Charlotte: Prior to writing the application, I was working on our pitch deck so had majority of the business information for the competition in the deck. It helped structure our video pitch and written answers so that we were telling a compelling story. I wanted to keep our answers concise and thorough so anything that didn't answer "so what?" we removed from the answer.

What do you think made your entries successful? 

Patrick: Our entry described our product (a subscription teaching children science and technology by sending them electronic gadgets with carefully planned faults to fix), and the problem it was solving (parents struggling to find engaging hands-on activities to nurture their children’s interests and frustration with unsustainable toys piling up at home) extremely clearly. 

We also demonstrated that we were committed to building it, highlighting key traction metrics like our waitlist of 220 parents built with Facebook advertising, and the 100 children who tested our prototypes.

Finally, we made it clear what winning the award would mean for us (fund the development our programme, build up stock, develop our app – allowing us to launch by summer 2023) highlighting what we could learn from each of the mentors.

Charlotte: Having really granular data on what drives the business growth helps back what we are asking for. We highlighted our spend breakdown on how we would use the grant money and what return that would bring to the business which is what the judges liked to see.

How long did it take you to prepare the application?

Charlotte: I’d never done a one-minute pitch before, but I thought it’d be a good opportunity to practice my pitching skills. It took two days in total from scripting to editing the video to put an application together.

Patrick: It probably took us around a day to complete our application – including writing, filming, and editing pitch, researching the programme and mentors, and completing the written section.

It’s worth remembering that they are judging your business, not your application. If your application clearly explains everything it needs to, it’s good to go! 

How can you make the most of the mentoring sessions with the AXA Angels?

Charlotte: I tailored my questions to each individual mentor. I wanted to really hone in on their strengths and find out where they could add more value.

Each mentor is very different. The most valuable thing I got out of it was how their experience and their stories gave me perspective of different routes of how to build a business. Different approaches to navigating different situations. Whether it was to do with fundraising and different options other than angel investing or venture capital, which are the ones that get the most press and seem the most glamorous. There’s loads of different avenues for businesses to raise money which don’t involve losing equity, so it was great to understand that a bit better.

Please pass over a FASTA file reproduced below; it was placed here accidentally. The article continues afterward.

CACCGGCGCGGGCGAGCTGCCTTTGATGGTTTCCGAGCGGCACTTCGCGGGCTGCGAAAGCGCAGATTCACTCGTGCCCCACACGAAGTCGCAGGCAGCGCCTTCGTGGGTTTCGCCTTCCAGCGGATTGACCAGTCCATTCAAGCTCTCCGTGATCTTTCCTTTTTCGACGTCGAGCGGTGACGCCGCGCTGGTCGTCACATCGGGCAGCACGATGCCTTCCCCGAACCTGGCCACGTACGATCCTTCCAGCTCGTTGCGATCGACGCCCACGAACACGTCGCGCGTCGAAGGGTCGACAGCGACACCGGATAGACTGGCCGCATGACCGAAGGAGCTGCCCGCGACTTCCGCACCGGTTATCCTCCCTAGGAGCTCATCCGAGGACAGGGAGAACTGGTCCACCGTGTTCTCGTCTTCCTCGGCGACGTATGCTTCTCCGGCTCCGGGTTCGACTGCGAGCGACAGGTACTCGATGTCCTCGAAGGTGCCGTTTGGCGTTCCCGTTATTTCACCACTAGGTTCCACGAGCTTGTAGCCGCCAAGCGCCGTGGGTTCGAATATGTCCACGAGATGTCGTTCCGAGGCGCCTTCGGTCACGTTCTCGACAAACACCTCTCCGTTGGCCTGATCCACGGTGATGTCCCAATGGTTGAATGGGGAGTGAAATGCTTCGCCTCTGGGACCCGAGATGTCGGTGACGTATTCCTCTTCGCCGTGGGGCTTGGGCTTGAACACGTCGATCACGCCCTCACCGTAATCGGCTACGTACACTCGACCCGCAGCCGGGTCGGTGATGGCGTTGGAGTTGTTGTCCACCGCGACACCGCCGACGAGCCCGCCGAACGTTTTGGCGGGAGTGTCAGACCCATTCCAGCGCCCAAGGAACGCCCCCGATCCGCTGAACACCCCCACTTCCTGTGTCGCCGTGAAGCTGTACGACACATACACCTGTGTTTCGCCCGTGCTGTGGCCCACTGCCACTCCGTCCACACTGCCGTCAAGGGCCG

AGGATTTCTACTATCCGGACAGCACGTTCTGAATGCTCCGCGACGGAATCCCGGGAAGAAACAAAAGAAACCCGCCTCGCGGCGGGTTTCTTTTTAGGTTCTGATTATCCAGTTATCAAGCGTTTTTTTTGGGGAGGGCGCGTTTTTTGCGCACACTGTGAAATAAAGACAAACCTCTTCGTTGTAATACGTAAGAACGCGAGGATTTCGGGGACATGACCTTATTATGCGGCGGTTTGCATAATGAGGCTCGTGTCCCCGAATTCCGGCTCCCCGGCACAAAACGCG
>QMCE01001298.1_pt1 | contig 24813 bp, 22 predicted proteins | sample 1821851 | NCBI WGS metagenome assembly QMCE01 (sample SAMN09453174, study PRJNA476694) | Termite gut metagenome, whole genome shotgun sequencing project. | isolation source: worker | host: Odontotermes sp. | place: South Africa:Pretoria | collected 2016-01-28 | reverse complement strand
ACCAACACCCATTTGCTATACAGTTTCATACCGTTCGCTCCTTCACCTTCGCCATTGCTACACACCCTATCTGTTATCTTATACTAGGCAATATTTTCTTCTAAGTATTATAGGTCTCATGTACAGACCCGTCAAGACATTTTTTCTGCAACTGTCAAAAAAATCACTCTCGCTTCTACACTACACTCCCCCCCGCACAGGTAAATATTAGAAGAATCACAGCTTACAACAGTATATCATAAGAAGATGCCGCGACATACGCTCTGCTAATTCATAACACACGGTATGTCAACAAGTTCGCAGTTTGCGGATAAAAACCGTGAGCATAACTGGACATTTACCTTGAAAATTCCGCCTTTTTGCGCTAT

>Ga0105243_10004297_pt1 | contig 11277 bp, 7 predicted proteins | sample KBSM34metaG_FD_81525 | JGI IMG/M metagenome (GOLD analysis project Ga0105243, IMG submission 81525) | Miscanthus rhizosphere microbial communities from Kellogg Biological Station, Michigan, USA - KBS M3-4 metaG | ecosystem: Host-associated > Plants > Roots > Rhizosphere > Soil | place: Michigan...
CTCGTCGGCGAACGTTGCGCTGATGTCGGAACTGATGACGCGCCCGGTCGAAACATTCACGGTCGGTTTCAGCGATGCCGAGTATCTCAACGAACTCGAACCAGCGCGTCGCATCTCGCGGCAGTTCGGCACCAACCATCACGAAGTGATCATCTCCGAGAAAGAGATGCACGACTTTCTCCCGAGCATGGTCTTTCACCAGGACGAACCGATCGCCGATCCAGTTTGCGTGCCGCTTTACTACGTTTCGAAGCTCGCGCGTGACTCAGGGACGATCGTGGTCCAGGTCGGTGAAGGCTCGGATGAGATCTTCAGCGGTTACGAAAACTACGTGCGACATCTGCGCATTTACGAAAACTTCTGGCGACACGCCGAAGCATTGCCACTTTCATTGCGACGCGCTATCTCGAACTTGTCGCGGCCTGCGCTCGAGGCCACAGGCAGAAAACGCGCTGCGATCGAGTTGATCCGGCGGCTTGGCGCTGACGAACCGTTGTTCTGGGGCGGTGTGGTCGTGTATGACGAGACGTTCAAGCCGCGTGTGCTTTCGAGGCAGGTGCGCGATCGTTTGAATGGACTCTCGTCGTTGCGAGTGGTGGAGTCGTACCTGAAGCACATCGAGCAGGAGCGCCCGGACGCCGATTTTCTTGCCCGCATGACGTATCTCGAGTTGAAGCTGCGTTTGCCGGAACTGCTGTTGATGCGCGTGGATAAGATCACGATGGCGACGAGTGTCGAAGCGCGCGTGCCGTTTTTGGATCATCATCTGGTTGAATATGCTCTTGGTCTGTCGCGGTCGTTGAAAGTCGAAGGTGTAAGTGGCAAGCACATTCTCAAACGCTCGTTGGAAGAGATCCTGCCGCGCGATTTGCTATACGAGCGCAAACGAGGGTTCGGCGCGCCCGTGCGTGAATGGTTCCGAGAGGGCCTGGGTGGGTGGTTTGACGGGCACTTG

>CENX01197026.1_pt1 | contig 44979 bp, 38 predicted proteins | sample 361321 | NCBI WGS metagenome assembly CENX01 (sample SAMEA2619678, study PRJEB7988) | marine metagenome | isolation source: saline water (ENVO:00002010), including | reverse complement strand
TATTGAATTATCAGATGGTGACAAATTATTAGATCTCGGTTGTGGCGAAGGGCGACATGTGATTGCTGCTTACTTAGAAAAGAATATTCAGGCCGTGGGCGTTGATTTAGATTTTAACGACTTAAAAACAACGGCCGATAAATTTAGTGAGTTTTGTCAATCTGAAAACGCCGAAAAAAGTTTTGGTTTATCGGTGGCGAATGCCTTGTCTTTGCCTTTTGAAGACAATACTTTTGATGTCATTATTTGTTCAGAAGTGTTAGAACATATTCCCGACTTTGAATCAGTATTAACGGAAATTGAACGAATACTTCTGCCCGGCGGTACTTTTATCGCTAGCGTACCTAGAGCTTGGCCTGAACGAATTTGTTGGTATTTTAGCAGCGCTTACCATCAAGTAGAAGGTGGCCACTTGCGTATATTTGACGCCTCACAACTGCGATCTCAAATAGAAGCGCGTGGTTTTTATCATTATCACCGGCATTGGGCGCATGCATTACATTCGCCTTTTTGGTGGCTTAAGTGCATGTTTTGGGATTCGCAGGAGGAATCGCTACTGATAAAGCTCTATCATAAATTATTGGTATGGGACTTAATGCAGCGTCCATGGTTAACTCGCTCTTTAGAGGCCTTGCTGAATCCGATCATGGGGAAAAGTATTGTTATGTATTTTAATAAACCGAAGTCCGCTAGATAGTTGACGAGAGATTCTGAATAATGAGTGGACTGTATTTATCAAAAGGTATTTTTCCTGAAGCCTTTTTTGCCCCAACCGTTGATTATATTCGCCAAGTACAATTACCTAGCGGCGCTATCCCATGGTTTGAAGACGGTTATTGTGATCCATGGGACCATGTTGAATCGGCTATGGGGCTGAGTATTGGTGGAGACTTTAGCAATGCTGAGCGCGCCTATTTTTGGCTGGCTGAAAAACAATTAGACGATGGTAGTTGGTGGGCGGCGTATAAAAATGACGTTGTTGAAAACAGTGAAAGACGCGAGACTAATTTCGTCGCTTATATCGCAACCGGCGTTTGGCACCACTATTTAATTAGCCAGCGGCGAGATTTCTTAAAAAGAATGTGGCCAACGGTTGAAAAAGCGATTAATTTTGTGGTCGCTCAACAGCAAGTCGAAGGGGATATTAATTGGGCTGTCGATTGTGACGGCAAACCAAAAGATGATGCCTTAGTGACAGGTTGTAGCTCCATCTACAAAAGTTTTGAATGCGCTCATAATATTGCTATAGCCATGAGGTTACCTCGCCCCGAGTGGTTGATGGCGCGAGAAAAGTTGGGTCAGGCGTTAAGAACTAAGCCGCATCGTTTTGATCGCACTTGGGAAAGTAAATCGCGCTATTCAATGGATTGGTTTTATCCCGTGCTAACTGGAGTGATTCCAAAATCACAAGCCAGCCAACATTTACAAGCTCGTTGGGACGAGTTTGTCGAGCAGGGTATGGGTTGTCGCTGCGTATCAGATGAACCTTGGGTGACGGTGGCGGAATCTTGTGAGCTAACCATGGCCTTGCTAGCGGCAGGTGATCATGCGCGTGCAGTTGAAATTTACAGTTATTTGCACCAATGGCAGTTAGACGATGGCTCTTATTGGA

Anais Engelmann, Chief Creative Officer of Team Repair: The mentoring has been so valuable, so looking at the Angels in advance and thinking about their skillsets, their businesses and how they could help you would be a great way to make sure your business stands out.  

Any other advice as a previous winner?

Charlotte: For sure apply and do it! Really work on your brand messaging and storytelling. Those two things are so important in any pitch. It doesn’t have to be perfect if you’re still at the ideation stage or you’re very much starting out, but if you nail your story and the passion behind your business it will translate through to the judges. Showing that you’ve got a really solid idea and talking them through your story will make you stand out.

Megan: Think about the positive social or sustainability impacts of your business. I think both of the 2022 winners could both point to the good they’re doing behind just selling a product or a service. The competition is a great opportunity for you to think about the social good your business can do and to shout about that within your application. 

Make sure you really think about more than just the money too. In our application we had one section about what the money would help us do, we had another section on what the mentorship would help us do, and another about what the exposure from the Evening Standard would help us do as well.  

Business funding made easier with AXA Startup Angel

At AXA, we're committed to helping small businesses achieve their full potential. That's why we created the AXA Startup Angel competition, which helps support two new businesses every year with £25,000 funding, mentoring from business experts and business insurance too, so we can help set you up for success.